Off Grid Living on Manhattan-Sized Island
Whether you want reduce your environmental impact or ditch city life, many of us dream of dropping off the grid and living off the land. Not many of can actually cut the cord, but on the small island of Lasqueti, about 400 residents are living out that dream.
The island lies about 50 miles northwest of Vancouver in the Strait of Georgia. To reach the remote locale, one can take a passenger-only ferry that comes two or three times a day, weather permitting of course.
At 12 miles long and 3 miles wide, Lasqueti's about the same size and shape as Manhattan, but that's about the only thing the islands have in common. Residents aren't connected to the province's electric utility BC Hydro, so energy comes from solar, wind or hydro power, as well as fossil fuel generators. Some just do without electricity.
The idea of being free from our hairdryers and energy giants is often romanticized, but self-sufficiency isn't easy. Lasqueti has no industry or even much of an economic system, and as the community's website puts it, "Nobody can work a five-day week away from home because it takes three days work just to survive—to cut firewood, to maintain power, water and waste systems, to work in your garden to produce your food."
BC Gulf Island #cabinlife is def in the cards for me. Lasqueti Island, you are now a nominee! http://t.co/Nd0uSdyzLS pic.twitter.com/fWyHF2jIZ5
— Kellie Hart (@kellieinvic) March 4, 2015
Flippin' into some cold liquid. Lasqueti island. pic.twitter.com/zsHumsawVZ
— jeremy Levin (@ridgemont_high) June 22, 2014
Modern conveniences such as microwaves or toasters are obsolete when there isn't a grocery store. Sanitation services such as garbage pickup or a sewage system don't exist either. In fact, the island's website includes an excerpt from one resident's book called, "How to Shyte on Lasqueti," with detailed subsections on composting toilets, greywater, septic fields and more.
With so much freedom, it comes as no surprise that money isn't much of an issue. People grow their own food, barter with each other or go to the free store, a recycling center where people can pick up reusable clothing, books, appliances and household objects free of charge. The island also has an elementary school, volunteer firefighters, organic farms, a handful of B&B's and one restaurant (that's also a bakery and general store).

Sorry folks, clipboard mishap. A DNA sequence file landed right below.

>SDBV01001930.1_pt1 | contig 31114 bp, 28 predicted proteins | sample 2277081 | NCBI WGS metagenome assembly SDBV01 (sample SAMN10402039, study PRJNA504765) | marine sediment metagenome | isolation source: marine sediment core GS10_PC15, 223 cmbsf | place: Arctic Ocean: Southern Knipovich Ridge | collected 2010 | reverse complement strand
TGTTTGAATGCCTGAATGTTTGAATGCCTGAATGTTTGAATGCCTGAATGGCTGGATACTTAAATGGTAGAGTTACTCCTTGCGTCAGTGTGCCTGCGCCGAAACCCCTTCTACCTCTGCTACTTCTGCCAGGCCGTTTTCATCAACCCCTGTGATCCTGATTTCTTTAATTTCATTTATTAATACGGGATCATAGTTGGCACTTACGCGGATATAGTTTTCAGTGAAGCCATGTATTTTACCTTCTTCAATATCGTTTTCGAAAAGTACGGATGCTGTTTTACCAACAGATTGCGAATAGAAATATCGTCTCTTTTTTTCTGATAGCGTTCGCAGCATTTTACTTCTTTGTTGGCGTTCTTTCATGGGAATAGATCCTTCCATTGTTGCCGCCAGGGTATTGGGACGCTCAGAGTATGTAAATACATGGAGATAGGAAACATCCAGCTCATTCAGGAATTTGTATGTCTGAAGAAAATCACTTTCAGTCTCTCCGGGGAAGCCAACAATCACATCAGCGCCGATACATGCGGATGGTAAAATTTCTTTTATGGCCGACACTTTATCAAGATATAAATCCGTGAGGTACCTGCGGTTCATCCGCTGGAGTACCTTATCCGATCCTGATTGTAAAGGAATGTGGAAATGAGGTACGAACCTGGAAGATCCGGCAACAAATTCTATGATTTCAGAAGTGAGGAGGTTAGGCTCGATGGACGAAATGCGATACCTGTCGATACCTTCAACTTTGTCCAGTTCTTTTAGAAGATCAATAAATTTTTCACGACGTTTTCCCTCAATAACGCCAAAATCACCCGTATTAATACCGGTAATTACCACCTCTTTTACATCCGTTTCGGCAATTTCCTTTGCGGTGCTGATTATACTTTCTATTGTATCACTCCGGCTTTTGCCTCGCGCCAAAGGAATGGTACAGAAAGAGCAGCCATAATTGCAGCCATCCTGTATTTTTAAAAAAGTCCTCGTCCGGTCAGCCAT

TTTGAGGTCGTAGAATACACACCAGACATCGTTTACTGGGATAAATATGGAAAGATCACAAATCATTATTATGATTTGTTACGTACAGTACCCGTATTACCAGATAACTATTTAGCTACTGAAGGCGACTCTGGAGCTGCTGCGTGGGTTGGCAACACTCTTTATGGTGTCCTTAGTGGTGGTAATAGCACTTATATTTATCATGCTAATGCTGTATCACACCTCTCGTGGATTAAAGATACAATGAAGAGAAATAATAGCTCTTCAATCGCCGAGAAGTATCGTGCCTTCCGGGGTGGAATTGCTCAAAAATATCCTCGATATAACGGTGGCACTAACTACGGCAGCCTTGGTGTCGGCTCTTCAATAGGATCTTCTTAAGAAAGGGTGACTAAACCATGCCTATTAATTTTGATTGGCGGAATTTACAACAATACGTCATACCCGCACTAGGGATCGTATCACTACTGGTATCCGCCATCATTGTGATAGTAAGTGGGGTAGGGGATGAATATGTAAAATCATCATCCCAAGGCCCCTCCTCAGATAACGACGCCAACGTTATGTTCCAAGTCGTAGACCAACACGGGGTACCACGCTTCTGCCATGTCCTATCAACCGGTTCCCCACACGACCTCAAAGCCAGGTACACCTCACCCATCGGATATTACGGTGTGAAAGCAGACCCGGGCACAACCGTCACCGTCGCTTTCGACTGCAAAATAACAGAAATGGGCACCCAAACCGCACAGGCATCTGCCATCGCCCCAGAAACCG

Canadian news outlet 16x9 documented the island and featured 83-year-old Al Gainsbauer, who has lived on the Lasqueti since he quit his engineering job in 1989. Gainsbauer drinks water from a creek, bakes his own bread and lives in a two-story, solar-and-hydro-powered home he built himself because, "I've just always wanted to live out in the woods."
Check out this video, which has received nearly 800,000 views.
There's also Lasqueti native Tikki Smith, a champion St. Bernard breeder, who allows her 42 giant dogs to roam around her land.
Want to move to the most dog-filled island in Canada? Look no further than Lasqueti Island! http://t.co/vJ1Zgalqcp pic.twitter.com/3p74YfYhcE
— Topmoving.ca (@Topmoving_ca) March 4, 2015
Although many dwellers live in modest homes (where a shower might require a walk through the woods), there are more luxurious homes such as the Earthship. This spacious abode is made of natural and recycled materials and its walls are made of old tires. Power comes from renewable energy, and it also contains relatively modern comforts such as indoor plumbing and flat-screen TVs.
Photo credit: 16x9
In the video below, Lasqueti women describes their off-grid island life, and share some of their ups ("The sense of community," "The freedom") and downs ("It's a lot of work," "The inconvenience of living here can be challenging").
No electricity, no money, no paved roads. It's safe to say that Lasqueti attracts certain types of individuals (And very smart ones at that. According to Canadian census data, Lasqueti is the most highly educated community in all of British Columbia). Another local woman featured in the video below, who's lived on the island for four decades, said it best: "Wussies don't cut it."
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